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MIT Invented a Tool That Allows Driverless Cars to Navigate Rural Roads Without a Map

Mapping rural areas is a barrier to autonomous vehicles operating in those areas, but cars might not need maps at all.

Tracey Lindeman

Tracey Lindeman

Image: MIT CSAIL

Google has spent the last 13 years mapping every corner and crevice of the world. Car makers haven’t got nearly as long a lead time to perfect the maps that will keep driverless cars from sliding into ditches or hitting misplaced medians if they want to meet their optimistic deadlines.

This is especially true in rural areas where mapping efforts tend to come last due to smaller demand versus cities. It’s also a more complicated task, due to a lack of infrastructure (i.e. curbs, barriers, and signage) that computers would normally use as reference points. That’s why a student at MIT’s Computer Science and Artificial Intelligence Lab (CSAIL) is developing new technology, called MapLite, that eliminates the need for maps in self-driving car technology altogether. This could more easily enable a fleet-sharing model that connects carless rural residents and would facilitate intercity trips that run through rural areas.

In a paper posted online on May 7 by CSAIL and project partner Toyota, 30-year-old PhD candidate Teddy Ort—along with co-authors Liam Paull and Daniela Rus—detail how using LIDAR (a radar-like sensor that uses lasers instead of radio waves to measure distances) and GPS together can enable self-driving cars to navigate on rural roads without having a detailed map to guide them. The team was able to drive down a number of unpaved roads in rural Massachusetts and reliably scan the road for curves and obstacles up to 100 feet ahead, according to the paper.

“Our method makes no assumptions about road markings and only minimal assumptions about road geometry,” wrote the authors in their paper.

Read More: Don’t Let the First Pedestrian Death by Uber's Self-Driving Car Freak You Out

Most of the autonomous navigation tools we’ve seen so far—from TomTom, Waymo, Google, and those developed by automakers—involve driving down a road with a manned vehicle first to capture high-definition maps of the road, then later using those maps to train a driverless car’s onboard computer to perform the same task. These HD maps rely on lane markers, curbs, medians, and other road characteristics to inform navigation. Ort had initially set out to do similar work.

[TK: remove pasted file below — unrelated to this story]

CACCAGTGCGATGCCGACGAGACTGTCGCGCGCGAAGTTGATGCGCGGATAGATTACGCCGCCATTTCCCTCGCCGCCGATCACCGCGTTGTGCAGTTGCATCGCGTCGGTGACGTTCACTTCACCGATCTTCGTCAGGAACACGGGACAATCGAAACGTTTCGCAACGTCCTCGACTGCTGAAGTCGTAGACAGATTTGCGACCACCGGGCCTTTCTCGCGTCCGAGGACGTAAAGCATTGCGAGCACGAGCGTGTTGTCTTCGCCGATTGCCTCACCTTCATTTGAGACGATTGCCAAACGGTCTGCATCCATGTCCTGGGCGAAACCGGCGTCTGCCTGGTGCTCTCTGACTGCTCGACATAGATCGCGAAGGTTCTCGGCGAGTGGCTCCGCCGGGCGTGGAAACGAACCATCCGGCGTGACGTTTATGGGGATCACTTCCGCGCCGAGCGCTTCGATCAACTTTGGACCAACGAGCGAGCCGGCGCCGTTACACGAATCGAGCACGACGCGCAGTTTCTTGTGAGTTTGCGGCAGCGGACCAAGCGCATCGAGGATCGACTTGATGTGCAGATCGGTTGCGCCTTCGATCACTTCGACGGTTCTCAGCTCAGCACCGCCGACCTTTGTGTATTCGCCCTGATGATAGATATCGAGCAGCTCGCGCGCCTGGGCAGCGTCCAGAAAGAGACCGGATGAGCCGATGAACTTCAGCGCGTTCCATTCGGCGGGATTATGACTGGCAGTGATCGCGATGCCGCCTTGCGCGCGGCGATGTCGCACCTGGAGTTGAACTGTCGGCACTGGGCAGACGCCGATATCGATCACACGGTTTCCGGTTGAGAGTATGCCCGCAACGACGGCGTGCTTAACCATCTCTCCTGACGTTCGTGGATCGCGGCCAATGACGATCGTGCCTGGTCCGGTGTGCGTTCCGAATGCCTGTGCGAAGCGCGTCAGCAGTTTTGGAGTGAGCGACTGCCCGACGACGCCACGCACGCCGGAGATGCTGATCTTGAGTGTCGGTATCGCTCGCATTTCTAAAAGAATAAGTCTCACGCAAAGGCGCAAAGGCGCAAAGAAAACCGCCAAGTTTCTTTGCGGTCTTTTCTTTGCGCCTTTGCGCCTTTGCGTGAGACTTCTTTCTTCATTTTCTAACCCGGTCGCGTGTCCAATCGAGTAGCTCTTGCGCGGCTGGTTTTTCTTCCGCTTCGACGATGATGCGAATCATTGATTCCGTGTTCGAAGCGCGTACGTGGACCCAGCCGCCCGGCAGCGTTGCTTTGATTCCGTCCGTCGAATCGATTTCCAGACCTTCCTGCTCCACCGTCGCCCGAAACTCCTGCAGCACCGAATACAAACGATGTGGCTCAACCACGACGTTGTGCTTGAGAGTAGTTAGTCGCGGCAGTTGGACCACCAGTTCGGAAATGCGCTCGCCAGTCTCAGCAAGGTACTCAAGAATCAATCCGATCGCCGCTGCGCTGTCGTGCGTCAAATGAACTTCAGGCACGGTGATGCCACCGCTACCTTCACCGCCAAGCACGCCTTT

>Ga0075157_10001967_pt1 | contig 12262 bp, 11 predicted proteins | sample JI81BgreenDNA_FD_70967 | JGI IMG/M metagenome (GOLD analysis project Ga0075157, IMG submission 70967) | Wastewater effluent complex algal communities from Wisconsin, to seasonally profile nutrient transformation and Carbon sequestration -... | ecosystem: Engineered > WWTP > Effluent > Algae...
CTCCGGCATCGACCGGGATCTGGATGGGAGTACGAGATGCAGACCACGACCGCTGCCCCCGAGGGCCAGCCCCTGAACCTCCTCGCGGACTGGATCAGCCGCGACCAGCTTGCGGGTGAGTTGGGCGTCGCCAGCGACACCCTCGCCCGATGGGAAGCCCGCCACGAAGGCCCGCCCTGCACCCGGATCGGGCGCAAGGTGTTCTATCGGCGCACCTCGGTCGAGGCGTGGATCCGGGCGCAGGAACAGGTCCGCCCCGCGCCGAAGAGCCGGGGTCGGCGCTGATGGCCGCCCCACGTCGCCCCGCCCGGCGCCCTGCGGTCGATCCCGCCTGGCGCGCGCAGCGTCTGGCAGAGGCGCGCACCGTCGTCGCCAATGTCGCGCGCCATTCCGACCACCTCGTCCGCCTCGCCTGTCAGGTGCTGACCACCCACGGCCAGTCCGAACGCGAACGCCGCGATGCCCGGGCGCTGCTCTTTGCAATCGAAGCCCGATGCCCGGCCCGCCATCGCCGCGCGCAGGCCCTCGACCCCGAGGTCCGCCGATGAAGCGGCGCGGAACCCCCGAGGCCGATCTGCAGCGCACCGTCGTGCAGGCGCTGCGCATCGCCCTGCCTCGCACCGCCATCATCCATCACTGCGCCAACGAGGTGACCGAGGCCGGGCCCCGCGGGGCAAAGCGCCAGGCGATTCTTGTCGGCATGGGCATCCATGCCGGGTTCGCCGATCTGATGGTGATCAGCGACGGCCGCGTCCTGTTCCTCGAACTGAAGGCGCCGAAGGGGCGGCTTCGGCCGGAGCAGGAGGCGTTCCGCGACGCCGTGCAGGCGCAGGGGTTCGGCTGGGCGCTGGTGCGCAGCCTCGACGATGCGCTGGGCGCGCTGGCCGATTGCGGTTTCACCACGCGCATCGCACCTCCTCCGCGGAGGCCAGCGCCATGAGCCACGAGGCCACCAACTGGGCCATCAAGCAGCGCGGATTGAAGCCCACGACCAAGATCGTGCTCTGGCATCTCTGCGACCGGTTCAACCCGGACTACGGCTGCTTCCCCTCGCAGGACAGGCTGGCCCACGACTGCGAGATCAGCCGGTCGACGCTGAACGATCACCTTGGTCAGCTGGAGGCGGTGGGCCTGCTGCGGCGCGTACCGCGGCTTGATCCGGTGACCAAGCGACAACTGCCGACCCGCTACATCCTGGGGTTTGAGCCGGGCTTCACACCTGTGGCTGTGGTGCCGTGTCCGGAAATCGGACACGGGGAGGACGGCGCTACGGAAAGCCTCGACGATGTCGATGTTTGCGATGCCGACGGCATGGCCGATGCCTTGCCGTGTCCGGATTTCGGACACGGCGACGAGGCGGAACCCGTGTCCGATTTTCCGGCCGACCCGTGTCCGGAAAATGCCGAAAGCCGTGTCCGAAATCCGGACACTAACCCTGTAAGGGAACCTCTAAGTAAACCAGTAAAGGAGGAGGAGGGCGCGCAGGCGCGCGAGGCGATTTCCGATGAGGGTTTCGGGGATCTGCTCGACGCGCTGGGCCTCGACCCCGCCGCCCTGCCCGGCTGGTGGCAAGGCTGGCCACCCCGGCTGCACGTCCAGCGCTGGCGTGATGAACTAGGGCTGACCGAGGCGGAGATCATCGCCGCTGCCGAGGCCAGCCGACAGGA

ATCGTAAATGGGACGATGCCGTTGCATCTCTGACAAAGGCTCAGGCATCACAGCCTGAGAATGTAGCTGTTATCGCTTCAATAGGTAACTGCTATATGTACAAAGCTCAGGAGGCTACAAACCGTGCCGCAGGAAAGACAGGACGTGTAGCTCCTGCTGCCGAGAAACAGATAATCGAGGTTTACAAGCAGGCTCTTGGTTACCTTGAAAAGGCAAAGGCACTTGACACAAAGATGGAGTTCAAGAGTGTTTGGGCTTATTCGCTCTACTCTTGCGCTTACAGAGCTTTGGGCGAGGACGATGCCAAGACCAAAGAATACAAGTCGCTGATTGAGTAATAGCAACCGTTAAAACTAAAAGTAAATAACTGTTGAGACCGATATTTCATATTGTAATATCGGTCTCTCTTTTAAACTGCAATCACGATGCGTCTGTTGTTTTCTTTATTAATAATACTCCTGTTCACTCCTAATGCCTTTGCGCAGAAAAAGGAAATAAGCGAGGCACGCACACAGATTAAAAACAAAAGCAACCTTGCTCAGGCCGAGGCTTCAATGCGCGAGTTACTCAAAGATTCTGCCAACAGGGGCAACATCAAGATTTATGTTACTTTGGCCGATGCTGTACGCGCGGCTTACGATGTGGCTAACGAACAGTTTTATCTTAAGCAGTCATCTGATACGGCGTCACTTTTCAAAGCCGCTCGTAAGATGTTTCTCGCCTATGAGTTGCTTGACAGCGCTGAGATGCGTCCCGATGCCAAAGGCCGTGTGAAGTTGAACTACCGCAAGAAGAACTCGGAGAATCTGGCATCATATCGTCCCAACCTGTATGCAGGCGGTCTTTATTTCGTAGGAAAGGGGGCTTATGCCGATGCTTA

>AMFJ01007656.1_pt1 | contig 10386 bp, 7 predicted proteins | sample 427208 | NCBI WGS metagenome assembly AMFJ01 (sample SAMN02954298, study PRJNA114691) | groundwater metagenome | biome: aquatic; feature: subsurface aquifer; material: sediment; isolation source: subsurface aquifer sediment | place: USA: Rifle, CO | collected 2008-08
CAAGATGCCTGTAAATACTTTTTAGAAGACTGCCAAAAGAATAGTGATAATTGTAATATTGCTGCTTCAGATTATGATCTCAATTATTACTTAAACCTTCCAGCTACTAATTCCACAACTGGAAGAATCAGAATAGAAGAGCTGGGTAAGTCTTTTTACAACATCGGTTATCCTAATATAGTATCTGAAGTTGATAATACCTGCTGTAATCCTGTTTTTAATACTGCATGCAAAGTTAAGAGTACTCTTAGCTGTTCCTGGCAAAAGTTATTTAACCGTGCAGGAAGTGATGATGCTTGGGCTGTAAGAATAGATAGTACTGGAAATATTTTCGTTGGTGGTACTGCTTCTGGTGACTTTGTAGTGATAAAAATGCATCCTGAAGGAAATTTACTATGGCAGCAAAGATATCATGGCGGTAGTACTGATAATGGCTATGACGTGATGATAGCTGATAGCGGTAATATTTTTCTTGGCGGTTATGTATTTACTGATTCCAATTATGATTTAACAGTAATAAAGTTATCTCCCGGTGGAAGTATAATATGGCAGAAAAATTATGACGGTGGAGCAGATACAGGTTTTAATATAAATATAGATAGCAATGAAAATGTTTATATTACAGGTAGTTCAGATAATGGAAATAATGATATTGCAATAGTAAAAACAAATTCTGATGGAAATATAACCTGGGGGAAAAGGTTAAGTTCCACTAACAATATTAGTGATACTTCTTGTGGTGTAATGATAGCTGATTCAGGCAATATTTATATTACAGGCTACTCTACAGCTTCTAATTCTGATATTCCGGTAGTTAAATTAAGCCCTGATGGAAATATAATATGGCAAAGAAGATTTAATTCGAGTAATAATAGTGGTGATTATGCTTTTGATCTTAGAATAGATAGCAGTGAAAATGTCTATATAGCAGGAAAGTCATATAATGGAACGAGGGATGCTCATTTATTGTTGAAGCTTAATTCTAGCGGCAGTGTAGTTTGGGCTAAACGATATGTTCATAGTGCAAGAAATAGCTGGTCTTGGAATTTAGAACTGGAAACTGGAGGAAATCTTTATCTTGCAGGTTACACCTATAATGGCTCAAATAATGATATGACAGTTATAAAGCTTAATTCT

“But then I started to see how much effort it takes to build these maps and how much effort it takes to maintain them,” he told me in a phone interview. The task was nearly impossible to do in places where the roads weren’t paved, let alone properly marked.

Having grown up in suburban New Jersey and now living in Boston, Ort wasn’t sensitive to how autonomous systems could impact rural communities until he started doing testing in rural Massachusetts.

As he learned, seasons change, and so do maps. Ort remarked that foliage on roadside trees could change enough to require a new map be created for autonomous cars.

“Maintaining detailed maps of large rural areas can be impracticable due to the rapid rate at which these environments can change. This is a significant limitation for the widespread applicability of autonomous driving technology,” Ort and his colleagues’ paper reads.

Ruralites stand to gain a bigger advantage from autonomous ride-hailing or car-sharing than city dwellers do, Ort told me, mainly because the carless in these areas have few transportation options; many small communities don’t even have public buses. A 2017 report by the American Public Transportation Association noted that seniors living in rural communities would prefer to “age in place” but that they need better mobility options to do so. A fleet of autonomous vehicles at a rural community’s beck and call could offer mobility options that don’t currently exist.

Once the technology is perfected, proponents argue that autonomous cars could also help improve safety on rural roads by reducing the number of impaired and drowsy drivers, eliminating speeding, and detecting and reacting to obstacles even on pitch-black roads. (A lot of work still needs to be done there.)

Ort’s algorithm isn’t commercializable yet; he hasn’t yet tested his algorithm in a wide variety of road conditions and elevations. Still, if only from an economic perspective it’s clear repeatedly visually capturing millions of miles of roads to train cars how to drive autonomously isn’t going to be winning mapping technology for AVs; it’s just not feasible for most organizations.

Whether it’s Ort’s work, or end-to-end machine learning, or some other technology that wins the navigation race for autonomous vehicles, it’s important to remember that maps are first and foremost a visual tool to aid sighted people in figuring out where to go. Like humans, a car may not necessarily need to “see” to get to where it’s going—it just needs to sharpen its other senses.

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